This is the second of a series of blog posts that chronicle the implementation of core components of a health equity workplan that was created by NACCHO (National Association of County & City Health Officials) and a Colorado-based consulting firm called HEART (Health Equity and Action Research Tools & Training for Transformation). The core components of a health equity workplan are listed in Figure 1 below.
In Michigan, The Michigan Overdose Data to Action (MODA) program is endeavoring to use these core components to evaluate our quick response teams (QRTs). Accordingly, MODA is integrating these components into its QRT evaluation profiles. Over the course of FY22 and FY23, MODA will implement one core component per quarter. (Note: We had initially intended to introduce two components per quarter, but it has become evident that this would overwhelm our contractors.) The program has already implemented the Root Cause Analysis and Equity Review component. During the second quarter of FY22, the program will be implementing the Plan for Adaptation component. Last month’s blog post introduced the Root Cause Analysis and Equity Review component. This month’s blog post introduces the Plan for Adaptations component.
Implementation is the act of creating change with strategic intention. Implementation science is the study of how to implement well. In my December blog post, I mentioned that the overdose epidemic, like many public health issues, is a complex (AKA wicked) social problem. I also mentioned that such wicked social problems stem from values that are fluid, and from purposes that are unstable and pluralistic, and require a multidisciplinary approach to make sense of them.
Accordingly, wicked social problems like the overdose epidemic require interventions that are implemented well. This is especially true when you consider that public health issues are driven by social determinants of health and are rooted in structural health inequities such as racism, sexism, and classism. It should not be surprising, then, that the NACCHO prioritizes key areas of implementation science in its health equity workplan.
There are three key areas of implementation science represented in the core components of the health equity workplan:
- Being proactive about adaptations (represented by the Plan for Adaptations component, discussed in this blog post)
- Selecting change strategies that actually target barriers to change (represented by the Barriers & Facilitators Assessment component, to be discussed in a later blog post)
- Sustainability planning (represented by the Plan for Sustainability component, to be discussed in a later blog post)
Plan for Adaptations
Adaptation involves changes to an activity during implementation so that it better fits the needs of a particular population and context. These changes may be additions, deletions, and/or substitutions to the activity. During a root cause analysis and/or an equity review (discussed in last month’s blog post), it may become evident that the activity needs to be adapted to address the root cause of the problem more effectively, or to address the health inequities acting as barriers to the full implementation of the activity.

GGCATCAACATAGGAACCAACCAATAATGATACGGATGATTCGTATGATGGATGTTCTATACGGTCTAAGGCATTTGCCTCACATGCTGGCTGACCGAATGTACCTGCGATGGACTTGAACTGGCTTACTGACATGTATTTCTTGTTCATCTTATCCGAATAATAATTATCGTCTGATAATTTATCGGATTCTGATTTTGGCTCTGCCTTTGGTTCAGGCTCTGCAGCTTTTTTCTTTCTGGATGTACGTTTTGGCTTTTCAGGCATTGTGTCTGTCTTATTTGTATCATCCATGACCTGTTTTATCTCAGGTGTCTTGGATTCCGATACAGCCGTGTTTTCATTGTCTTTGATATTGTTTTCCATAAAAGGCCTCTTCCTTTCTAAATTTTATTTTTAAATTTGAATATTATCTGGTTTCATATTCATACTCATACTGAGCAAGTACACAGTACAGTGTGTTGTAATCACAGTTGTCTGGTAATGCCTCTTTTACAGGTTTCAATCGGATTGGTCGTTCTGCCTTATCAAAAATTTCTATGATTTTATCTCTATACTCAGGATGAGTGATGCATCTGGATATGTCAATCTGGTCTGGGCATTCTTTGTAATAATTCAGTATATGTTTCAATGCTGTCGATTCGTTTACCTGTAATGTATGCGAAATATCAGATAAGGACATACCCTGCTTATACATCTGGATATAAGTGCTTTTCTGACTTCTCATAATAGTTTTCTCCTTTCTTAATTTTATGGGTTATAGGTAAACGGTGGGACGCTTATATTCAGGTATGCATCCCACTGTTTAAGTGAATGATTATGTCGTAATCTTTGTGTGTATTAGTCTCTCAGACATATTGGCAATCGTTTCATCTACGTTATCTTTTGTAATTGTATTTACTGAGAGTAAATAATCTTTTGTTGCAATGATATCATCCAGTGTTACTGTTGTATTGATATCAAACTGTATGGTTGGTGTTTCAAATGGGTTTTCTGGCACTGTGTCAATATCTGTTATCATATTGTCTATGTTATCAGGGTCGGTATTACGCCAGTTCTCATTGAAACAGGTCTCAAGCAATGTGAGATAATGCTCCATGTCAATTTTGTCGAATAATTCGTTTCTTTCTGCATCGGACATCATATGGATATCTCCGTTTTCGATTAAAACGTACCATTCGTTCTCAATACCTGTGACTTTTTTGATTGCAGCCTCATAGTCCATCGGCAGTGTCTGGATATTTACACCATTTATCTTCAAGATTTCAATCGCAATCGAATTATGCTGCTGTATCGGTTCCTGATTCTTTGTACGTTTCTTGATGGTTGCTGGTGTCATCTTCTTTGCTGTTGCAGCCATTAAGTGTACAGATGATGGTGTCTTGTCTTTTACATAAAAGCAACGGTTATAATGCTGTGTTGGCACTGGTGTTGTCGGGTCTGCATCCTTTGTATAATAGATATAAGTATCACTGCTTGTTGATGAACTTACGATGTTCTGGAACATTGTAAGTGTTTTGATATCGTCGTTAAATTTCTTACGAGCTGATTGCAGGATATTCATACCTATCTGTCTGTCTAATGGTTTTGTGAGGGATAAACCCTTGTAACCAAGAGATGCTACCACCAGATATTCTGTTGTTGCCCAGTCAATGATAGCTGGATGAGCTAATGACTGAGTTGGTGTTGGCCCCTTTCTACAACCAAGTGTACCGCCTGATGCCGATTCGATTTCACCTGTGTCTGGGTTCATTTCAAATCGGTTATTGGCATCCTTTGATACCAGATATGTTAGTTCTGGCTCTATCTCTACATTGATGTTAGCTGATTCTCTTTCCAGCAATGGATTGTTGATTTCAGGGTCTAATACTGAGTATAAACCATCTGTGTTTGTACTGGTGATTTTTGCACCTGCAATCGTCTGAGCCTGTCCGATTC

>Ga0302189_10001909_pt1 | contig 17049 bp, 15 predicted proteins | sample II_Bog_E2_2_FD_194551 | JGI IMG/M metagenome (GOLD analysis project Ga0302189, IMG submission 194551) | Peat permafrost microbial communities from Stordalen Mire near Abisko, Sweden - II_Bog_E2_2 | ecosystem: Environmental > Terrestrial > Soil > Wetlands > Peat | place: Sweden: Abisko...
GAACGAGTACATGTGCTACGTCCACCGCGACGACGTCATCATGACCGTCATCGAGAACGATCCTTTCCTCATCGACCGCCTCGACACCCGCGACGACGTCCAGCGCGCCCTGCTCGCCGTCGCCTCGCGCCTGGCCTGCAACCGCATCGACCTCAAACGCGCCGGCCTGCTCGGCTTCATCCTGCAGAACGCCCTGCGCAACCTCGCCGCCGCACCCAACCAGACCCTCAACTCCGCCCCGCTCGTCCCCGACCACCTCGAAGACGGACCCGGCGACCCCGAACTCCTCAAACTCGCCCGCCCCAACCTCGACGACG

Planning for adaptations can be done using a tool called the Map2Adapt tool1. (See Figure 3 below.) This tool can be used to proactively plan for adaptations rather than resort to reactive adaptations. Using this tool, planning for adaptations can be broken down into a two-phase process: (1) exploring fit and (2) designing adaptations. For the MODA program, we will be using this tool to reinforce the fidelity element of the QRT evaluation profile.
To explore fit means to consider proposed adaptations and determine whether they can be successfully integrated into the activity. This involves looking at all the components of the original activity (a logic model is useful for this step), creating adaptation objectives, and involving stakeholders to determine whether those objectives fit with the original objectives of the activity.
To design adaptations means to determine exactly how to meet those adaptation objectives while maintaining fidelity to the original activity. This includes articulating the proposed changes, selecting adaptation strategies, and determining potential impact. This second phase of the process is likely to alter the activity’s logic model, especially the sub-activities on the left side of the logic model and the short-term outcomes on the right side of the logic model.
Key to the successful integration of adaptations is using the results of the Root Cause Analysis and Equity Review to develop proposed adaptations that are more likely to effectively address root causes and health inequities. Using the components of the health equity workplan in this manner is a good example of developmental evaluation, which is an evaluation approach that can assist social innovators develop social change initiatives in complex or uncertain environments.
I’ll be helping our MODA QRT contractors during the next set of quarterly meetings to use the Map2Adapt tool plan. I’ll let you know how it goes. In the meantime, I encourage you to jump in the conversation with any questions or comments you have about evaluating OD2A-funded activities through a health equity lens.
1) Moore, J.E., Bustos, T., & Khan, S. (2021). Map2Adapt: A practical roadmap to guide decision-making and planning for adaptations. The Center for Implementation. https://thecenterforimplementation.com/map2adapt